Big Muddy Workshop does landscape architecture mean, green & clean
Sometimes you have to get down and dirty in order to create something beautiful, and that’s the driving philosophy behind one of the leading landscape architecture firms in the Midwest.
Big Muddy Workshop, based in Omaha, NE, was founded by John Royster, a third generation small business owner inspired by design and a passion for sustainability. Having come from a family of business owners, Royster decided early on he should merge his personal interests with his family’s entrepreneurial spirit.
“Both of my grandfathers, my father and several uncles were small business owners,” Royster said. “So it seemed natural to me to start a business when I identified an opportunity that would be emotionally, intellectually and hopefully financially fulfilling.”
Since the summer of 1990, Royster has slowly but surely built Big Muddy Workshop into a widely renowned landscape architecture firm. When it comes to his business’s success, Royster notes the true mark of a competent landscape architect is making people think that the work they’ve done just occurred naturally, but that also can prove to be a bit problematic on the business front.
“One of the challenges is educating people about what landscape architecture is,” he noted. “In many cases, when a landscape architect does [their] job well, the public will never realize that a landscape was designed.”
Put simply, landscape architects design spaces around buildings, open spaces, park systems and trails. With a hand in crafting these outdoor spaces and manipulating the land, environmental issues are especially important to Royster. Take, for instance, trees. Royster encourages his clients to plant trees that can weather changes in climate, survive with less water and resist pests and disease.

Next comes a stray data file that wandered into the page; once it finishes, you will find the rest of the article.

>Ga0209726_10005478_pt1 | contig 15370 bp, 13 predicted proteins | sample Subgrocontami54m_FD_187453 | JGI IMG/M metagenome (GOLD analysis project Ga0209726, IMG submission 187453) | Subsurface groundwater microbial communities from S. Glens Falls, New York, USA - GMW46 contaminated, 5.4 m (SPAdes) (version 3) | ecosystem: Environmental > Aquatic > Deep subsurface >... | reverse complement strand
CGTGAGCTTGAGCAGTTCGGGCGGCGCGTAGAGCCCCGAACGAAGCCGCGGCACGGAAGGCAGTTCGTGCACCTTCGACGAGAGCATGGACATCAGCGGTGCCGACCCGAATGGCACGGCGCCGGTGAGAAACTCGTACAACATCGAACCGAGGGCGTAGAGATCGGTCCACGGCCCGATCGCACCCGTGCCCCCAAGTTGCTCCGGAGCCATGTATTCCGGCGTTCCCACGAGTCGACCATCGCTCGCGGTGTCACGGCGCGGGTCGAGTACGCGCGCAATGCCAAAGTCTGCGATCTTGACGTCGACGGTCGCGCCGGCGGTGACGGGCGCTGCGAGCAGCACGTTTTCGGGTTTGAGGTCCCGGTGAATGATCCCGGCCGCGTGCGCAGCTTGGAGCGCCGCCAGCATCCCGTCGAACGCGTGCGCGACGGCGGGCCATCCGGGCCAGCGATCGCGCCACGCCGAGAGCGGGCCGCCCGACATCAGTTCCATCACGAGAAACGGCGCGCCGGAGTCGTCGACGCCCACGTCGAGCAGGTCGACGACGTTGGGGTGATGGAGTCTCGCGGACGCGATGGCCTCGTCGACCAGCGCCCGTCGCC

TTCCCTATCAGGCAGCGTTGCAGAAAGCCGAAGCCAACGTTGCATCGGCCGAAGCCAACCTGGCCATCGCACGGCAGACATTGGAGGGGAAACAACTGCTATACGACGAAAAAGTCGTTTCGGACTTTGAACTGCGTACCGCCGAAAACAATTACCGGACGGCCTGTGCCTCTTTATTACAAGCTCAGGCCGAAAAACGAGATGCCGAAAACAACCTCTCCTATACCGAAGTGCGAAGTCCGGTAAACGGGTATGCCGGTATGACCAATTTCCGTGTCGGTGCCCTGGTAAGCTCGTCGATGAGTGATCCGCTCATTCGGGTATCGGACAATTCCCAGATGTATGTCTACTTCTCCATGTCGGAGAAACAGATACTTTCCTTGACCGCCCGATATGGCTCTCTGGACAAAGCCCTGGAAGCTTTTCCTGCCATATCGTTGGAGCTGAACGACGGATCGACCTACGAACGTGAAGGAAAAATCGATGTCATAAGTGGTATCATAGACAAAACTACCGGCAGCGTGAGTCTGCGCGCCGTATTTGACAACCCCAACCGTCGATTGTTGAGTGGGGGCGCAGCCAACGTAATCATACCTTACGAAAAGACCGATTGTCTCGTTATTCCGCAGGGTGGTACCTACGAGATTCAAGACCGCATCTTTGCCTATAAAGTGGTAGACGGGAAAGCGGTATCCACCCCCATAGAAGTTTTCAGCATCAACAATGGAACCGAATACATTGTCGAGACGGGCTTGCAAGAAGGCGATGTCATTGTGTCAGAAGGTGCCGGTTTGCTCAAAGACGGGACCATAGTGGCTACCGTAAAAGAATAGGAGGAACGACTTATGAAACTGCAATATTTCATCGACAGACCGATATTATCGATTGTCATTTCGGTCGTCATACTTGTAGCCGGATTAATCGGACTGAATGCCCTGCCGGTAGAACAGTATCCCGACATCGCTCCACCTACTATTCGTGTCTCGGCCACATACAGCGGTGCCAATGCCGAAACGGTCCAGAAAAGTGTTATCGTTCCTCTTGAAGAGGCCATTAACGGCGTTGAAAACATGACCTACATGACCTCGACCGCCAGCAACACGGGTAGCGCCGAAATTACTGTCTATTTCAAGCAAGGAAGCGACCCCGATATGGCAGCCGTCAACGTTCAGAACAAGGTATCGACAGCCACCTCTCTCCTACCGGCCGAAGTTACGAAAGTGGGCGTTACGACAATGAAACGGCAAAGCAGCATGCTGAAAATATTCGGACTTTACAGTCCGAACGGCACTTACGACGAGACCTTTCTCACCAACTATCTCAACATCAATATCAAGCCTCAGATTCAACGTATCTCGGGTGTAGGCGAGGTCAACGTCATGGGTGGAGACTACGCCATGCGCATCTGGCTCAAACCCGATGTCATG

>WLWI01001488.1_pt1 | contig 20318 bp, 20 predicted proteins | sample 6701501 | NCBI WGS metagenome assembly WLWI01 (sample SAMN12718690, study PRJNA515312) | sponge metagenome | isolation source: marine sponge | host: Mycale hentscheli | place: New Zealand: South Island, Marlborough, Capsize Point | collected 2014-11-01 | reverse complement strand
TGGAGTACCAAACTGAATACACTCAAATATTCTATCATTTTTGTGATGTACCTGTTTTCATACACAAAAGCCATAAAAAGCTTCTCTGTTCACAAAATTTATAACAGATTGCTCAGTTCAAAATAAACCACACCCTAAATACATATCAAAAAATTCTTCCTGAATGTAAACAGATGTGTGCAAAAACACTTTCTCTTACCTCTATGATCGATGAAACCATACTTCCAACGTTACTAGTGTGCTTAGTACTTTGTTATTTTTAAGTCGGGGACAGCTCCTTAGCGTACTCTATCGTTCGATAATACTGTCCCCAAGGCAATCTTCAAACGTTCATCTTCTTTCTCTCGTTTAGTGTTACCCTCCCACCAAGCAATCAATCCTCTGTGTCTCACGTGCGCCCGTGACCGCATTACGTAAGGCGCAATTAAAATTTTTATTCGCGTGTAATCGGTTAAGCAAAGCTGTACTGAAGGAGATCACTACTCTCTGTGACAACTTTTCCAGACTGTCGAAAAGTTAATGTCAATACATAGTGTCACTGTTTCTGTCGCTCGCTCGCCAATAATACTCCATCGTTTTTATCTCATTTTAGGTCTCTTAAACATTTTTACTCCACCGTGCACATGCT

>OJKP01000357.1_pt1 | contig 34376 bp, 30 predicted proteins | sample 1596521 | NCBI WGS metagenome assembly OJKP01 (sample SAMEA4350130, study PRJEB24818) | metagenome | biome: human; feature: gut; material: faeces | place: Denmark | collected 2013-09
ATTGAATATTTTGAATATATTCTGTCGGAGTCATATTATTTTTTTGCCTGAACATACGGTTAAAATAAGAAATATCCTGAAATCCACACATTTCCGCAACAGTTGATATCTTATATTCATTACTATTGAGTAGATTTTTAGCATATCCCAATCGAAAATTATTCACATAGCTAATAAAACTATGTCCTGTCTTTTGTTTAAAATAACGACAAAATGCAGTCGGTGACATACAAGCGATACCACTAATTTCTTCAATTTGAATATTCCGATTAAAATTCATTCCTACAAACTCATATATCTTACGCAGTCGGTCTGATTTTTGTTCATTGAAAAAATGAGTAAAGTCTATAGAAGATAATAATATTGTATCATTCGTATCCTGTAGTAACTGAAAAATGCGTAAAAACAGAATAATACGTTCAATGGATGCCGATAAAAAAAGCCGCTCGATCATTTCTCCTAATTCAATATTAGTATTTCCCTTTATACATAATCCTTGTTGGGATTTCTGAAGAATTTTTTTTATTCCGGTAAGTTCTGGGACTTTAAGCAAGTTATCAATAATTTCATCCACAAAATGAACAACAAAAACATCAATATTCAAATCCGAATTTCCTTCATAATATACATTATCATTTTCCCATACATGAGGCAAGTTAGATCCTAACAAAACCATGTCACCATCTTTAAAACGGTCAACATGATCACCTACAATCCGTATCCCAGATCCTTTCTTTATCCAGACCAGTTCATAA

Every design decision has an impact and could pose a potential risk to the surrounding environment and climate. Royster sees this, however, as a chance to educate.
“[It’s a] great opportunity when clients and the public can be educated and shown that by using green design solutions, project costs can often be reduced and the designs will be more environmentally successful.”
Those innovative and sustainable solutions serve as the main goal for any project Big Muddy Workshop gets its hands dirty on. Royster set out to make his business a leader in protecting natural areas while restoring deteriorated landscapes and preserving historic and cultural resources.
“We felt we could have the most impact by working with clients focused on serving the public. We are unique because of our long-term emphasis on sustainable design.”
With a business mantra of “any day in the field is better than a day in the office,” Big Muddy Workshop is always looking to break new ground, literally.
“We plan to keep pushing for design solutions that are environmentally and financially responsible, and that encourage people to relax, play and explore the outdoors.”